Quiet Power

Read: 1 Thessalonians 4:9-12

Mind your own affairs. (v. 11)

The weeks leading up to an election bring a cacophony of noisy ads and boisterous declarations. Although Paul wrote verse 11 to the church of the Thessalonians, his words are also for us today “to aspire to live quietly, and to mind your own affairs, and to work with your hands.” Evidently, there were some believers in Thessalonica who had stopped working, lived off the abundance of others, and occupied their time with idle talking. They worked their tongues but rested their hands. For tentmaker Paul, who labored while he preached, this must have been troubling.

Paul connects brotherly love with a strong work ethic. He affirmed that they were already good at brotherly love and urged them to “do this more and more” (v. 10). The “more and more” comes in the form of quiet lives and hard work. How does a quiet life of hard work demonstrate love for others? Verse 12 gives us two reasons: First, faithful work witnesses to the watching world as people see the integrity of our diligent work. Second, faithful work shows love by not taking advantage of the generosity of others.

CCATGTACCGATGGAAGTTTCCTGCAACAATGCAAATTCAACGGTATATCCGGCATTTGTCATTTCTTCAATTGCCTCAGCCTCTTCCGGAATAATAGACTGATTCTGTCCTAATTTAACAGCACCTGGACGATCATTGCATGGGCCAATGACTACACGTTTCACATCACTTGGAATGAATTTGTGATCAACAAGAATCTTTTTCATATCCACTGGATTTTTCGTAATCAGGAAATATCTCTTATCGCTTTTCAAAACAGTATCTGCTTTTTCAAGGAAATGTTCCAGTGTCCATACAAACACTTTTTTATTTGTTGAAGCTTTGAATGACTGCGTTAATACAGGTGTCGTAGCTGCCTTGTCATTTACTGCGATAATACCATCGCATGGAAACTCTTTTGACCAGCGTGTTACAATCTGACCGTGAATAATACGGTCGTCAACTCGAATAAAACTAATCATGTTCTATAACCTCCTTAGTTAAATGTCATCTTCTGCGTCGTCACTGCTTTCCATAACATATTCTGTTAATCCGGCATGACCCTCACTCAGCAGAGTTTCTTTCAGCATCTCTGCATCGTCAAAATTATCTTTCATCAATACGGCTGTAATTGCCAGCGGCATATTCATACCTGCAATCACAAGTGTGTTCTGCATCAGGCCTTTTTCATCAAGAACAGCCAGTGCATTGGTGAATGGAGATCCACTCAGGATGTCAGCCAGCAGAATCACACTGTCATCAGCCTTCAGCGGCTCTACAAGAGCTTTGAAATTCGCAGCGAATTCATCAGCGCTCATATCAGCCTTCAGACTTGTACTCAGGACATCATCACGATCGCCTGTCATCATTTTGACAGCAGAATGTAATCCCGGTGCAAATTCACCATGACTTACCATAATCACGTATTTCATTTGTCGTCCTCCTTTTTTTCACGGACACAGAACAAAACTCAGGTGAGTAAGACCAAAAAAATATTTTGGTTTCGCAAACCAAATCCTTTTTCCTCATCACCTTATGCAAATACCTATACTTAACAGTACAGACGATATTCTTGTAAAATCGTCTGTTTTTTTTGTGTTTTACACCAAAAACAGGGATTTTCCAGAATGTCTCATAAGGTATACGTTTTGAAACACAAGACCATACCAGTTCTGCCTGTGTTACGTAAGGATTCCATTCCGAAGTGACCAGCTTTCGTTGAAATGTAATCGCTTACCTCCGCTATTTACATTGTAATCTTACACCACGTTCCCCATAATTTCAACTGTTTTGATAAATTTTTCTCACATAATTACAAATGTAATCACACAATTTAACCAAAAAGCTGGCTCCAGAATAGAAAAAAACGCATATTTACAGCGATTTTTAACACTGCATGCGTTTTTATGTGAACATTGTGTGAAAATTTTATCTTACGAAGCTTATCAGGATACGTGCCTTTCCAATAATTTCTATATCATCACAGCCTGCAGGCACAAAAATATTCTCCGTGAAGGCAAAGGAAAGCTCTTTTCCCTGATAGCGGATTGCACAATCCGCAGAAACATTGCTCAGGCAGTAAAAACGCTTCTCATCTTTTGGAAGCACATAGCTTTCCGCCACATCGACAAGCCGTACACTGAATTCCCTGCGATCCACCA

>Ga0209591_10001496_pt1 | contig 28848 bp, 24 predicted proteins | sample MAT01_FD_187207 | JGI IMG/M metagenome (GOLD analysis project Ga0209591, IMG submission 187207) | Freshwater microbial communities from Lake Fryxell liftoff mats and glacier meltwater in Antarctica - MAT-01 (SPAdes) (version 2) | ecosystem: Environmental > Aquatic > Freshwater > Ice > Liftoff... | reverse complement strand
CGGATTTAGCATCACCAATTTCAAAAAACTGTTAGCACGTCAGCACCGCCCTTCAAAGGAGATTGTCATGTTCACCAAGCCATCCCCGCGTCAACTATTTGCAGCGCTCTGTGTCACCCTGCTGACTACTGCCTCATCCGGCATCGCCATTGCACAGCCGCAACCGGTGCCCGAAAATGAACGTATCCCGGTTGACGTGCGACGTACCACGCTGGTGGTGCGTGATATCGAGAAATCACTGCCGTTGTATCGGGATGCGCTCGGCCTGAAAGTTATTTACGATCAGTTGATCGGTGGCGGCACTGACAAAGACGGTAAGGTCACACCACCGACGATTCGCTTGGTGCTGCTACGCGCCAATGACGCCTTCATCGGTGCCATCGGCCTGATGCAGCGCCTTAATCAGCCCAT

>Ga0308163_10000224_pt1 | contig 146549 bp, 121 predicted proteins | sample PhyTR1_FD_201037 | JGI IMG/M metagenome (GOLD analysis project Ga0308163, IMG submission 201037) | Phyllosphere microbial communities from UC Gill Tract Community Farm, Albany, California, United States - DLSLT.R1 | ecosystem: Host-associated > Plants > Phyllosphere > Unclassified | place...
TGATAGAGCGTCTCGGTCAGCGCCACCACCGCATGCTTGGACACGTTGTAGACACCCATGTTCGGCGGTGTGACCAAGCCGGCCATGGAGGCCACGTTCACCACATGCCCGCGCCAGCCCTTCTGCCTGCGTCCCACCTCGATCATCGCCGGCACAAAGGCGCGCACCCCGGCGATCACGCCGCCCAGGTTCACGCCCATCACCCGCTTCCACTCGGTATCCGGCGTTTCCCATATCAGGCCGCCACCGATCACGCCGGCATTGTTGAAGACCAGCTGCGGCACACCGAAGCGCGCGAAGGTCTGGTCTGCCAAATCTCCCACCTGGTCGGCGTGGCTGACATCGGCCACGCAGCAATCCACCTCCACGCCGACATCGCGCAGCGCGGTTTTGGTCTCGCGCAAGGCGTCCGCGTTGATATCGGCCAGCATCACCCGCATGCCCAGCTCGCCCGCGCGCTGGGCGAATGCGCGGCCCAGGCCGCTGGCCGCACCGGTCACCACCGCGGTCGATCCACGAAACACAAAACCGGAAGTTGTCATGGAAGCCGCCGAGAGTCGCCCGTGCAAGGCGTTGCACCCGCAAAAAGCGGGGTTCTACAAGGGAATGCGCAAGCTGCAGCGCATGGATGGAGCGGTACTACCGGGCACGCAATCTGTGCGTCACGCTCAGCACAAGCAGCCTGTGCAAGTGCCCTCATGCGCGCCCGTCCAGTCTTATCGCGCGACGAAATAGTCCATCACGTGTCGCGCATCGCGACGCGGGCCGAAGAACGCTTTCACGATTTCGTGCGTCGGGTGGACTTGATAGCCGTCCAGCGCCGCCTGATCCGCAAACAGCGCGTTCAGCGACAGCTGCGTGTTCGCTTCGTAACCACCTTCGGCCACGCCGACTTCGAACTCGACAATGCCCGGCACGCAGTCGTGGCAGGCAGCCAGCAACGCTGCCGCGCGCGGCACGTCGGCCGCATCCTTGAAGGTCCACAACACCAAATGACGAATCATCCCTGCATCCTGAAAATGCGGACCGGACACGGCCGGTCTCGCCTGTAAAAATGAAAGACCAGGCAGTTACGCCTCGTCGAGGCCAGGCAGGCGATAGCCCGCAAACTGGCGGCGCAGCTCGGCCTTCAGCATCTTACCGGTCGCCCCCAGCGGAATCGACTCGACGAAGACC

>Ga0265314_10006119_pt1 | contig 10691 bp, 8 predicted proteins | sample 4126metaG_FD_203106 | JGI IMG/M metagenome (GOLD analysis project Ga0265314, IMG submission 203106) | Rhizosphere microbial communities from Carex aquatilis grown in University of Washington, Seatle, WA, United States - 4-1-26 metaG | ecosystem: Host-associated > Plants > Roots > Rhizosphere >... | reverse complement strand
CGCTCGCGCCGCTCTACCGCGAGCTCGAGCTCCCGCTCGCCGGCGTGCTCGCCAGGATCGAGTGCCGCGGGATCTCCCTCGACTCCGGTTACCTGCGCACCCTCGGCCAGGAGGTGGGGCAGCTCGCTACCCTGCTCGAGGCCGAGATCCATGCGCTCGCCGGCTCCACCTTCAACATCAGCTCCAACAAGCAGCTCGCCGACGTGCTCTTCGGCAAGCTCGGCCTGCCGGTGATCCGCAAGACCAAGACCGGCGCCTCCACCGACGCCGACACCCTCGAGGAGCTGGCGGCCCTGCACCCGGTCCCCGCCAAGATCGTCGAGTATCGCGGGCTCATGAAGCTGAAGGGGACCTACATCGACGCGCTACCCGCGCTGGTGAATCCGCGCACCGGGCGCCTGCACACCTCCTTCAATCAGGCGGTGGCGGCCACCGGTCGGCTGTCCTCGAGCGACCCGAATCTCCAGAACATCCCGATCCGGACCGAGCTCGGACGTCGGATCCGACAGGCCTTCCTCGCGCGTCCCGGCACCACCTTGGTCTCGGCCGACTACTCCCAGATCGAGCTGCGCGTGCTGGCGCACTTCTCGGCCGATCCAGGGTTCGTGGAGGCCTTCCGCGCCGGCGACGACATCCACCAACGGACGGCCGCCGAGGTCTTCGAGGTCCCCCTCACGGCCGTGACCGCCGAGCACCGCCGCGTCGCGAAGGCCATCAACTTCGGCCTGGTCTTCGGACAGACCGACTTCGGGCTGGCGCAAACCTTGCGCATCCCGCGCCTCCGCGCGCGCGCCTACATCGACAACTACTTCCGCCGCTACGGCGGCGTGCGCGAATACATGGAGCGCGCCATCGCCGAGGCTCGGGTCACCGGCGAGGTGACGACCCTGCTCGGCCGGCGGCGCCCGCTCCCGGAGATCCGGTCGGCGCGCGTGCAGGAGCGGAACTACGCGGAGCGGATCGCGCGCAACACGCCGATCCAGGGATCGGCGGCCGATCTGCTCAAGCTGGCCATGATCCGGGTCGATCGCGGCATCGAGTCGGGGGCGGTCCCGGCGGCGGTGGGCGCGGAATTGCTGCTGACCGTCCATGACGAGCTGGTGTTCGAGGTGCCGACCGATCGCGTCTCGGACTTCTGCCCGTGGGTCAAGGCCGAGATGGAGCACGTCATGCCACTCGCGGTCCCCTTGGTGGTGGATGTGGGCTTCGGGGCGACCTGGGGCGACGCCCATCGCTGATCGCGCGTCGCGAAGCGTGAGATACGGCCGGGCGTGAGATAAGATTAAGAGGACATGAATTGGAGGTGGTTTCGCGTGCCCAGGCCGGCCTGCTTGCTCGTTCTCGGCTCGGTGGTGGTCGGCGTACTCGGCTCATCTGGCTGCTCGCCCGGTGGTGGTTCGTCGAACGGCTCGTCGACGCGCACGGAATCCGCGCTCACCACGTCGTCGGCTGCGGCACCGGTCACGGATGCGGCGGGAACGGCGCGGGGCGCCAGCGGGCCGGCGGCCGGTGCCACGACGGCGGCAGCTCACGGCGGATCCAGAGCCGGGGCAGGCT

Sometimes Christians must speak up in the public square and engage civil society. And there are situations where people cannot work and need help. Yet the instruction of quiet work provides a reason for others to listen to our voice and the resources to help someone in need. This kind of love may be quiet, but it’s powerful. —Jon Opgenorth

As you pray, ask God to help you love more and more.

About the Author

Rev. Jon Opgenorth serves as president of Words of Hope. Previously, he served for 18 years as senior pastor at Trinity Reformed Church in Orange City, Iowa. In preparation for ministry, he received a BA in Religion from Northwestern College, and an MDiv from Fuller Theological Seminary.